how new york artist dean levin is making his mark
The hotly tipped artist talks to i-D about his first NYC solo show.
Photography Katie McCurdy
"My studio's usually pristine," said Dean Levin when we met at his white cube of a Tribeca studio. The only furniture was a pair of tables and chairs, a couple of bookshelves, and a large piece of machinery (a CNC machine for cutting materials, as he later explained). Apart from some clutter near the door, it was pristine almost to the point of being clinical. The only rogue elements were a bottle of Pepto Bismol and a bottle of Goya hot sauce, sitting in a funny little diptych on a shelf. It was not the space you would imagine a so-called "bro artist" occupying.
Levin is 26 and Google search results tell you to expect someone who is basically Ted from Bill & Ted's Excellent Adventure with a paintbrush. An exhibition roundup published by the Observer the day before our interview recommended a new solo show by "Keanu Reeves lookalike" Dean Levin. And an interview from last fall describes the artist as a "West Coast skate kid reared on pot and punk rock" who speaks with a "surfer dude's lilt."
But there isn't anything hapless about Levin's work. And while his words do come out at a California crawl he's more likely to reference Mies van der Rohe or Robert Irwin than drop a "dude."
Levin's first New York solo exhibition opened at Marianne Boesky East earlier this month. Like his studio, his sculptures and paintings communicate a kind of architectural precision. Unsurprising, perhaps, since Levin spent six of his 26 years in architecture school. "I grew up with a mom who's a fashion designer," explained Levin. "So design and fashion were always in my childhood. I spoke to a lot of people about what to study: art or architecture?" He eventually settled on architecture. And he says everything he makes now still has its roots in what he learned from his professors at Pratt, even if his artistic practices are self-taught.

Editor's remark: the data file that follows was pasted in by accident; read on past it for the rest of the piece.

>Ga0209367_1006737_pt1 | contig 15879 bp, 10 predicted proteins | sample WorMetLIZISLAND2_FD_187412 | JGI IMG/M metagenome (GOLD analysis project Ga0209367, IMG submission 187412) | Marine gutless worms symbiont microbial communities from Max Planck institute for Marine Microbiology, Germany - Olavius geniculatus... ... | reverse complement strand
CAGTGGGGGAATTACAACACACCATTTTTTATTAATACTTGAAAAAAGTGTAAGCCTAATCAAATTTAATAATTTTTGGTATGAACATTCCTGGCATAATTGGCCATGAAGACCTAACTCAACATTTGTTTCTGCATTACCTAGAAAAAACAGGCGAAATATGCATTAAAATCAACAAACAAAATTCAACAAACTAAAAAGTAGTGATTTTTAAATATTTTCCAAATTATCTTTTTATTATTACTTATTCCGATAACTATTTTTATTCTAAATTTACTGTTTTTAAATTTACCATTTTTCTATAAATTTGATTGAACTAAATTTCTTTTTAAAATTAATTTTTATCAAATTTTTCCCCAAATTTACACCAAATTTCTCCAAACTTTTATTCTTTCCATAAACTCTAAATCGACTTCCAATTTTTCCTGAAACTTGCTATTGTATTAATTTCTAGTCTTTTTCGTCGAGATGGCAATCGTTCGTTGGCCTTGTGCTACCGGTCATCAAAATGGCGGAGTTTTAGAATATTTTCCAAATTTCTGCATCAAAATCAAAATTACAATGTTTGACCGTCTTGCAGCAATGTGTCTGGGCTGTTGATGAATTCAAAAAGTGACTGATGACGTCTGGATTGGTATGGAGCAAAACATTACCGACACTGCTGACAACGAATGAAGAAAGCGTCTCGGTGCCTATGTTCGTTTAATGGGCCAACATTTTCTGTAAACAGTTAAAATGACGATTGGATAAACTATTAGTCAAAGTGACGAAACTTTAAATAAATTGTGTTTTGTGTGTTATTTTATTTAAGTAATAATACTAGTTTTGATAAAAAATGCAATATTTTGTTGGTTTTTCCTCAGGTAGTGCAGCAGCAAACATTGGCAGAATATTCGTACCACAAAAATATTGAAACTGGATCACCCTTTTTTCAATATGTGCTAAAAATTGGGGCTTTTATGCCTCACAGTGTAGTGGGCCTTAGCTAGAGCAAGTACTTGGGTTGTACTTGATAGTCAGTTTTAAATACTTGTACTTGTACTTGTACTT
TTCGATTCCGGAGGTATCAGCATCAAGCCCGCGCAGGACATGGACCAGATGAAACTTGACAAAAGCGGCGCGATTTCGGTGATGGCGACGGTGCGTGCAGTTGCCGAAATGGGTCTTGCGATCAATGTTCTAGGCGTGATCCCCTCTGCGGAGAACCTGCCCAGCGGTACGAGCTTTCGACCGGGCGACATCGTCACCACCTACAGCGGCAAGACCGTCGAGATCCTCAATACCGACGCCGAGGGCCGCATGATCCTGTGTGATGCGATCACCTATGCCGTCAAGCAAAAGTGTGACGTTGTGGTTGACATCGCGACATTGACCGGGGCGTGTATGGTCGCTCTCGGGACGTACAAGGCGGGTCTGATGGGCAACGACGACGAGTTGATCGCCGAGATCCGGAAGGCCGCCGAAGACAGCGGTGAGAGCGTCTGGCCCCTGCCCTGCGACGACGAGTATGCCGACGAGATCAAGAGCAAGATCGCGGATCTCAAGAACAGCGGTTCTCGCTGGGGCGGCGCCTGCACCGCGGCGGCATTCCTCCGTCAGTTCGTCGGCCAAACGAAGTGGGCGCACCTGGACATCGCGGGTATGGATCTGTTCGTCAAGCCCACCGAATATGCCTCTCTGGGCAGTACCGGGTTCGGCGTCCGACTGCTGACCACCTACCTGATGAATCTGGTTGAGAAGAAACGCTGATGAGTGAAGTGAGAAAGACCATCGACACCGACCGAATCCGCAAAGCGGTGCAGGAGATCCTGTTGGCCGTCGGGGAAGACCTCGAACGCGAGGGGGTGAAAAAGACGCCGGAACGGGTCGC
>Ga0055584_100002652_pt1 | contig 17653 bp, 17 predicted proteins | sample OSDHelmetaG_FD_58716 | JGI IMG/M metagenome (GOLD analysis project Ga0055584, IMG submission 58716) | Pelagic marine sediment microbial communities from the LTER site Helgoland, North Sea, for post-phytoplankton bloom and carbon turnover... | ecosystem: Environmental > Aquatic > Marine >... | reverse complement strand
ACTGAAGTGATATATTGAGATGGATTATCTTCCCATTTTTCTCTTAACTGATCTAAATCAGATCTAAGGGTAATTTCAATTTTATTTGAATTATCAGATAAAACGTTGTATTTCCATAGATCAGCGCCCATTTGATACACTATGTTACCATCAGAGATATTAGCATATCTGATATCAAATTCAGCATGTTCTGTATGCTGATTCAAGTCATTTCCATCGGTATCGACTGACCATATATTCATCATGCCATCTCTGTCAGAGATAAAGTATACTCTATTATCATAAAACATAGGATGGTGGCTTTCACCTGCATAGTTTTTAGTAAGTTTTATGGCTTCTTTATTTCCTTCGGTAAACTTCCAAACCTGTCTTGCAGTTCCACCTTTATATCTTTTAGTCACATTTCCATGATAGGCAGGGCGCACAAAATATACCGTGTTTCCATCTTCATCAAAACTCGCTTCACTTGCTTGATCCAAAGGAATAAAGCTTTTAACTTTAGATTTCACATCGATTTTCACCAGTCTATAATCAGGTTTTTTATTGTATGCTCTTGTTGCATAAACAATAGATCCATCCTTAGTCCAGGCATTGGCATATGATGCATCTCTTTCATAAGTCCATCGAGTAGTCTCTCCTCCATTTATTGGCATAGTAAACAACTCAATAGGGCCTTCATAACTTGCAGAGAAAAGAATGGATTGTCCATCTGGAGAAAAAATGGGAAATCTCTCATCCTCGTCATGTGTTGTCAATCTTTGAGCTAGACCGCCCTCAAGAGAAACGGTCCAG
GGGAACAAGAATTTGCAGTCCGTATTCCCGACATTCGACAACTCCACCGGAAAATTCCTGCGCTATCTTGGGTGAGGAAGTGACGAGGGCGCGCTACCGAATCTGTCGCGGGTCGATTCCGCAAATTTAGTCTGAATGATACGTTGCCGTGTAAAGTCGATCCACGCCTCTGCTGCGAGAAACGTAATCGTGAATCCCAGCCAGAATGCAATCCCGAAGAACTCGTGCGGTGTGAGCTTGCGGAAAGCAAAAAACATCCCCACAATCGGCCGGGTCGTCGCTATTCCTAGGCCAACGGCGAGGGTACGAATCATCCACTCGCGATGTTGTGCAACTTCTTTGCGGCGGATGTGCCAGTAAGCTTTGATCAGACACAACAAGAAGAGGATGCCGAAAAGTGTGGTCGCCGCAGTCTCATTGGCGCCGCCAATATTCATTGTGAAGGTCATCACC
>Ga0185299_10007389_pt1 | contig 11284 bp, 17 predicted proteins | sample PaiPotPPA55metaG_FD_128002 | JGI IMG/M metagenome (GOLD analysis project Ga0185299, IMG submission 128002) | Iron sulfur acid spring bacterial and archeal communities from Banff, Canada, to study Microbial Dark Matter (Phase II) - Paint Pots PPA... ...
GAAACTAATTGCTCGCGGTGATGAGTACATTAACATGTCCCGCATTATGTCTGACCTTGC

The current show brings together pieces from two series he's been working on, and for which he's increasingly becoming known. The first is a set of convex paintings, six of which, in this installation, project from the wall like a row of puffed-out inky buttons. They're reflected by two pool-like paintings on the floor, which let you see their curves from all angles. The other is a pair of mirrored panels printed with gridded lines, transferred from a much smaller original hand-drawn grid that Levin fed through a computer.
What ties them together? The show's title, "A Long, Narrow Mark," is the Merriam-Webster dictionary definition of a line, he explains. Both series play with our perception of dimension and space. And a third element, a single tall wooden sculpture, wobbly like a piece of driftwood but standing away from the corner like a fireman's pole, takes the idea one step further. Its shape is more organic than usual for Levin's work and owes its curves to the human error in his initial hand-drafted grid. He blew up a section of his original graphite mark and recreated it in wood, to make what is, almost impossibly, a three-dimensional line.
Explanations aside, Levin's work is also super satisfying to look at. His materials reflect his fashion tastes — he's into Belgian designers and name checks Stephan Schneider — almost as much as architecture. The tall, thin sculpture, for example, is made from cedar. "I used to work at [Takahiro Miyashita's] Japanese clothing store Number (N)ine during college," says Levin. "At the end of the day we had to put cedar onto the racks to protect the clothes from moths. I liked the feel of the blocks, so I've always had cedar in the back of my head as a material. It's dark, it takes pigment really well, and it won't warp. Plus, it smells nice… and I guess you won't have moths?"
And when it comes to actually sourcing materials, he has a solid network of New York art friends he can tap. "I call the Still House guys first," he says of his friends at the buzzed-about Brooklyn studio collective. "And Peter Coffin — I used to work at his studio. And a while back I asked Anthony Pearson for a good bronze guy." In terms of collaborating though, he's not quite sure yet. "There are a lot of politics involved," he says slowly, "I do like duo artists. I've always wanted to be part of a duo. So I mean, I could collaborate with my friends. I just have to find the right one."
For now, he's not too worried about moving at his own pace, though. "I don't mind taking my time. I think of myself as young and there's still so much ahead," he says.
"A Long, Narrow Mark" is on view now through June 7 at Marianne Boesky East, 20 Clinton Street.
Text Alice Newell-Hanson
Photography Katie McCurdy